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Batman and Jesus

batman-costume-pattern-682x1024On the way out of the gym one day I walked by Batman. He was walking in; I was walking out. I knew it was him because of his mask and cape. He was with his mom.

This particular batman was about 3. He had chubby cheeks, and seemed really excited about life that day, even though I’m pretty sure it was a normal day for him, including an hour spent in the rec center daycare while his mom went to Yoga. It wasn’t Halloween. It wasn’t even October. This was no problem for Batman. Any old Tuesday in August is as good a day as any to put your cape on and be a hero.

When do we stop self-identifying as heroes? When does that stop being okay? And what do we lose when we stop putting our capes on?

Jesus, the hero of the way-of-being-in-the-world that I subscribe to (Christianity), often instructed his followers to learn from children. In addition to how they trust, imagine, play, love, and ask questions, children remind us to self-identify as heroes. So thank you, Batman, for these reminders:

  1. I matter. My life has value. You don’t put on a cape if you don’t think this. Not only does it matter that I matter, but it matters that I know I matter, and it matters that I know this enough to announce it to the world. This is why heroes wear capes (Well, one of the reasons. They also look really good while flying).
  2. Everyone has a superpower. Actually, everyone probably has several, and the combination of powers each person has is unique. These powers are a gift, and they are meant to be used.
  3. The world needs me. This is what heroes really get. Thank goodness Bruce Wayne didn’t stay at that monastery in Tibet, and now shows up at the rec center. He does so because he knows he matters, and he knows he has a unique mix of super powers, and that he should use these powers for good.

But. (throat clear, pause for effect)

Jesus was a different kind of hero. He cut against the grain. He knew he mattered, was aware of his unique combination of superpowers, knew the world needed him and he was fine with being a hero on a very small scale. He was a Small Hero, not a big one (see what I did there?). He shared his way-of-being-in-the-world, but mostly with twelve low-brow friends. He taught, but didn’t try to get the biggest crowd. He healed, but did so with those who found him, with those who were proximate to him.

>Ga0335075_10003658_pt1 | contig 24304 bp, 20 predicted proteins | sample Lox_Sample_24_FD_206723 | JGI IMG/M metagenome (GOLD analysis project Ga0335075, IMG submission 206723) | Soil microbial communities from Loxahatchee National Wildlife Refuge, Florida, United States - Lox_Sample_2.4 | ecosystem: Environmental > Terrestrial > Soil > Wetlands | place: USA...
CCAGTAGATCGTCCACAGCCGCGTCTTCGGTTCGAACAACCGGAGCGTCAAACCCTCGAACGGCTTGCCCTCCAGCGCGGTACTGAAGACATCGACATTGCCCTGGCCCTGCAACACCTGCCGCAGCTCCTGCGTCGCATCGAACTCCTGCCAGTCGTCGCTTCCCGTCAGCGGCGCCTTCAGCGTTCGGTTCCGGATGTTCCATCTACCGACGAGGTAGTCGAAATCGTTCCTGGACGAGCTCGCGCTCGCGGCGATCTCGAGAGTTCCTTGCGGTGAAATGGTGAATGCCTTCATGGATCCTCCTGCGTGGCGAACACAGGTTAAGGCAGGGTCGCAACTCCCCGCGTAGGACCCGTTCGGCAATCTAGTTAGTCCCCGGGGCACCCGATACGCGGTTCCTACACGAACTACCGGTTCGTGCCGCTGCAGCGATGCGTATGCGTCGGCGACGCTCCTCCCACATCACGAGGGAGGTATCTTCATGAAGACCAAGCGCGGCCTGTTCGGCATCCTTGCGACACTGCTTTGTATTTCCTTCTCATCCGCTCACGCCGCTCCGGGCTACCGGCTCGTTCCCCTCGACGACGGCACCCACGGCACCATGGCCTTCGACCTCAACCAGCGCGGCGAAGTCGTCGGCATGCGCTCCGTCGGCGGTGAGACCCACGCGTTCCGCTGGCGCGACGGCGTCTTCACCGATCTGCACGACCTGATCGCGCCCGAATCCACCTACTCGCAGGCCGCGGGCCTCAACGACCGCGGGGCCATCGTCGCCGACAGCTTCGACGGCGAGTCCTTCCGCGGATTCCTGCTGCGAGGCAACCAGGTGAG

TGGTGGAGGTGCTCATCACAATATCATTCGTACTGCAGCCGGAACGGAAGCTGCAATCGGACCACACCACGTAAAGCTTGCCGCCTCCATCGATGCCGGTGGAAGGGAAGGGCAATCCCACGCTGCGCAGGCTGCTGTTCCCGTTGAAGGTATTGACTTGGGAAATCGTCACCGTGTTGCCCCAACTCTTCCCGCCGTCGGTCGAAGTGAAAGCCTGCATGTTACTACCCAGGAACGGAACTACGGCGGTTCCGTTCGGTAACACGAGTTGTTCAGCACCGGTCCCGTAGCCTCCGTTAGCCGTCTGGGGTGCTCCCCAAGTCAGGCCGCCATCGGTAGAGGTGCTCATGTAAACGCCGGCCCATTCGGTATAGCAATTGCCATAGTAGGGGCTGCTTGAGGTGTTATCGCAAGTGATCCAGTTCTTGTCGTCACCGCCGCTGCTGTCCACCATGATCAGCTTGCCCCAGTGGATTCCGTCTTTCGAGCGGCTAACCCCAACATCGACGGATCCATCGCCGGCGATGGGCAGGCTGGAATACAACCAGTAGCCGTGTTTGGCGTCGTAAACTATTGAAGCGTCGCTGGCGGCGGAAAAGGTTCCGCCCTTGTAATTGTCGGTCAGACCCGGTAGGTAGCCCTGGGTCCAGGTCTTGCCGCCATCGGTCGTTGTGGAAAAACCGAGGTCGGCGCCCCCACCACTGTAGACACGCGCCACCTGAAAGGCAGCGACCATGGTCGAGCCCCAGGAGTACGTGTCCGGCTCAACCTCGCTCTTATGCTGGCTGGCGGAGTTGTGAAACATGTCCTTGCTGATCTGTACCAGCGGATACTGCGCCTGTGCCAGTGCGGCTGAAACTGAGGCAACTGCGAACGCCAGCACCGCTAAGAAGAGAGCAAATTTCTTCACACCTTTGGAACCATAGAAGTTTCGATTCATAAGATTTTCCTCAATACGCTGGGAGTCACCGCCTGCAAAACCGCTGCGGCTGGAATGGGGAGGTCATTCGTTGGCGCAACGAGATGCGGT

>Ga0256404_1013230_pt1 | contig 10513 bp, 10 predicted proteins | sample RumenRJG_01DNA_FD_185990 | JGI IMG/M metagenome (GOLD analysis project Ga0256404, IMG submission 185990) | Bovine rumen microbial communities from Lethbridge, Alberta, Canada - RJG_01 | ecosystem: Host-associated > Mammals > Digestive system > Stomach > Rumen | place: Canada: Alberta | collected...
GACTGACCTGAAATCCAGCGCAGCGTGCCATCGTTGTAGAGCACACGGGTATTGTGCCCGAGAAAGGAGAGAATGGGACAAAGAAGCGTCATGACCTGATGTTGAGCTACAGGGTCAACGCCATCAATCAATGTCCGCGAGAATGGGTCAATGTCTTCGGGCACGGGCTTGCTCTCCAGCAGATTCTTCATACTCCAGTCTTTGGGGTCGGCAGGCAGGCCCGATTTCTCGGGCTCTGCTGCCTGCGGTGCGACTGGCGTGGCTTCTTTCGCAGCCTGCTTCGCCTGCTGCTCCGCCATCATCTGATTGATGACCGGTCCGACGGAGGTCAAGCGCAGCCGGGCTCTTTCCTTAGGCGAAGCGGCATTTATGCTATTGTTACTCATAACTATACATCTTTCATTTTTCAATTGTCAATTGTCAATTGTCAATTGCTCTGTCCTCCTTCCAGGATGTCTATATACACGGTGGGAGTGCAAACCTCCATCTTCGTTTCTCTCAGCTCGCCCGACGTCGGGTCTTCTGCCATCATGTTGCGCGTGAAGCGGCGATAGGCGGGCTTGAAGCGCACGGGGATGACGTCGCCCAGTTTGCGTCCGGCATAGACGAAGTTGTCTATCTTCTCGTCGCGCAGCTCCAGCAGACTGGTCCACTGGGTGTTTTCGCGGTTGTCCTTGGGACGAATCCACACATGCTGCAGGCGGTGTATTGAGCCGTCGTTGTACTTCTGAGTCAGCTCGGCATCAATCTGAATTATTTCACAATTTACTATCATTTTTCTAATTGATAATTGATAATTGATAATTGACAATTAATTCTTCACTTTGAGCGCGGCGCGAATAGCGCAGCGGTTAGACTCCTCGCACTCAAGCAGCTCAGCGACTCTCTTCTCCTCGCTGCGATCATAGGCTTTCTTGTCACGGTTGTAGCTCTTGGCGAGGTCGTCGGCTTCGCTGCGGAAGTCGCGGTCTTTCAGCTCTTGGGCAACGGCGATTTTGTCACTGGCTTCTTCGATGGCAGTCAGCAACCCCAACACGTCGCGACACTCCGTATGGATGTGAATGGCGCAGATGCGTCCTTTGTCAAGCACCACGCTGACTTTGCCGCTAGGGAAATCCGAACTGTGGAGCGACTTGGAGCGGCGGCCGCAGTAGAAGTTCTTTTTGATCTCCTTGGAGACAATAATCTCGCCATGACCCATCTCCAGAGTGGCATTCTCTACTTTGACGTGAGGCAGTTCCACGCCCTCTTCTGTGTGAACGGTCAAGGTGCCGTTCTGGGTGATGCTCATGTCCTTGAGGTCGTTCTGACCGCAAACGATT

For even the Son of Man did not come to be served, but to serve, and to give his life as a ransom for many.

– Mark 10.45

And he’s called me to follow him. He wants me to put on his cape.

He wants me to be a hero, to know that I matter, to use my powers because the world needs me. But I probably don’t get to save Gotham, and no one is going to make a pastor silhouette beacon to shine into the sky when I am needed. I get to be a hero by making my wife her favorite dinner (cheeseburgers) paired with her favorite zin (this one) when she’s had a hard day, by building my nine year old son a treehouse, by taking my 13 year old daughter out for Earl Grey and pumpkin bread on a particularly rough Monday morning, by writing blog entries (read by dozens!), by preaching (when another preacher is out of town), by brewing beer to hand out to my (adult) neighbors on Halloween, by serving on the board of my local homeless shelter, by reading good theology and trying to write the same, and by praying for those who are proximate to me. In doing all of these things I’m putting my cape on; I’m using the powers God has given me–I’m being a small hero, unafraid of obscurity, and trusting the scale of the results with the God of the universe.

 

I am a hero, and so are you. Put on your cape, because the world needs you.

 

 

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